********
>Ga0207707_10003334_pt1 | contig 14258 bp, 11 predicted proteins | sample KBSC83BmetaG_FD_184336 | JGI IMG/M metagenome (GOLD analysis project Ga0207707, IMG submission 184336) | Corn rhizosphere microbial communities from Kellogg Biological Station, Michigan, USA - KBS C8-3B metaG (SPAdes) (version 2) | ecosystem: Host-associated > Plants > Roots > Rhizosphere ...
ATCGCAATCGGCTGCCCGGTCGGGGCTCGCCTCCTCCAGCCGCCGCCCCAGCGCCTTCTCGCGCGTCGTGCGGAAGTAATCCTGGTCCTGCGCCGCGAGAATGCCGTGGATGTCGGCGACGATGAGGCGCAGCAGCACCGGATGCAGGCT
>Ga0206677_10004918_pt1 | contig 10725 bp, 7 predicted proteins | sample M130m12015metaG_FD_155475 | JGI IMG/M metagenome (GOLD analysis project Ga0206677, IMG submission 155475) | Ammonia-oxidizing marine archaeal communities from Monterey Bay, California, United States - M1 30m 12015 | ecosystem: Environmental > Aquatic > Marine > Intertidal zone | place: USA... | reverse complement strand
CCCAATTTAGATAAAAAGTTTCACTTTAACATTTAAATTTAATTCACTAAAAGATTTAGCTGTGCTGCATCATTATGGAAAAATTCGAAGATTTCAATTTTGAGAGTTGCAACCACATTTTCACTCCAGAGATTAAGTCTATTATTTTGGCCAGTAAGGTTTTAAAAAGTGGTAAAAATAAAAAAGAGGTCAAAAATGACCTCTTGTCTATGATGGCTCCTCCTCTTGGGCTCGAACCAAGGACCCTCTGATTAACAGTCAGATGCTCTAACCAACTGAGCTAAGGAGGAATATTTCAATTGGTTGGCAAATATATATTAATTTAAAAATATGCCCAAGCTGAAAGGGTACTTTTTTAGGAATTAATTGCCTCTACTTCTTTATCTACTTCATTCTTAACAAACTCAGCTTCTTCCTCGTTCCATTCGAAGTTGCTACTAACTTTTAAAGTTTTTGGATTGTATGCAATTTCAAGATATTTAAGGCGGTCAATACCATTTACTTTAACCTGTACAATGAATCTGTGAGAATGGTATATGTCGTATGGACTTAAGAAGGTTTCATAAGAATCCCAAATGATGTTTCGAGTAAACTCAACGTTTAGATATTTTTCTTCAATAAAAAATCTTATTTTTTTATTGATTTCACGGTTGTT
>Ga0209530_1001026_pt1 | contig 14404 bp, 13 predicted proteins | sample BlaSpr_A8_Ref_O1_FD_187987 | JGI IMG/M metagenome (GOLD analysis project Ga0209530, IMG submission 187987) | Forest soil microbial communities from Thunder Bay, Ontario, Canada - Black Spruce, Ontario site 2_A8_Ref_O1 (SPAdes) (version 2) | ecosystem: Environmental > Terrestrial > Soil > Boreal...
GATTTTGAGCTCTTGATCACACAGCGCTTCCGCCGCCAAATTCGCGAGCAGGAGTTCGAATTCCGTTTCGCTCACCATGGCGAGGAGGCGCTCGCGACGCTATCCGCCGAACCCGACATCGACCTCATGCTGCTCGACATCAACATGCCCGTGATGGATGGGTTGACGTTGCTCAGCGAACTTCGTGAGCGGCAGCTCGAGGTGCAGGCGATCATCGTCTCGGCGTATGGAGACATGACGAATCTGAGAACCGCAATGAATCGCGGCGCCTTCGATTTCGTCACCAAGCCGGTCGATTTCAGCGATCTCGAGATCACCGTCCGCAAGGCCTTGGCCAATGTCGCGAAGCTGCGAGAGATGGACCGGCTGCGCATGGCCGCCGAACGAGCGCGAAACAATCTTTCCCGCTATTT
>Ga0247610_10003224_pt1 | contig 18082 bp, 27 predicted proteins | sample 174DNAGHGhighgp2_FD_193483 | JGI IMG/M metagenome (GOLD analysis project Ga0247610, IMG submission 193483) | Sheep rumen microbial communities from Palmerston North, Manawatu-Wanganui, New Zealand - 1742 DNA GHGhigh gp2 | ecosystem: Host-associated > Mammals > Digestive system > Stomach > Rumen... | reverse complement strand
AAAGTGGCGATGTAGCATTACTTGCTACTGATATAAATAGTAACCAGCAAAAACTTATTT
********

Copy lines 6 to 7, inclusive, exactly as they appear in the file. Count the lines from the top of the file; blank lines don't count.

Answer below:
GATTTTGAGCTCTTGATCACACAGCGCTTCCGCCGCCAAATTCGCGAGCAGGAGTTCGAATTCCGTTTCGCTCACCATGGCGAGGAGGCGCTCGCGACGCTATCCGCCGAACCCGACATCGACCTCATGCTGCTCGACATCAACATGCCCGTGATGGATGGGTTGACGTTGCTCAGCGAACTTCGTGAGCGGCAGCTCGAGGTGCAGGCGATCATCGTCTCGGCGTATGGAGACATGACGAATCTGAGAACCGCAATGAATCGCGGCGCCTTCGATTTCGTCACCAAGCCGGTCGATTTCAGCGATCTCGAGATCACCGTCCGCAAGGCCTTGGCCAATGTCGCGAAGCTGCGAGAGATGGACCGGCTGCGCATGGCCGCCGAACGAGCGCGAAACAATCTTTCCCGCTATTT
>Ga0247610_10003224_pt1 | contig 18082 bp, 27 predicted proteins | sample 174DNAGHGhighgp2_FD_193483 | JGI IMG/M metagenome (GOLD analysis project Ga0247610, IMG submission 193483) | Sheep rumen microbial communities from Palmerston North, Manawatu-Wanganui, New Zealand - 1742 DNA GHGhigh gp2 | ecosystem: Host-associated > Mammals > Digestive system > Stomach > Rumen... | reverse complement strand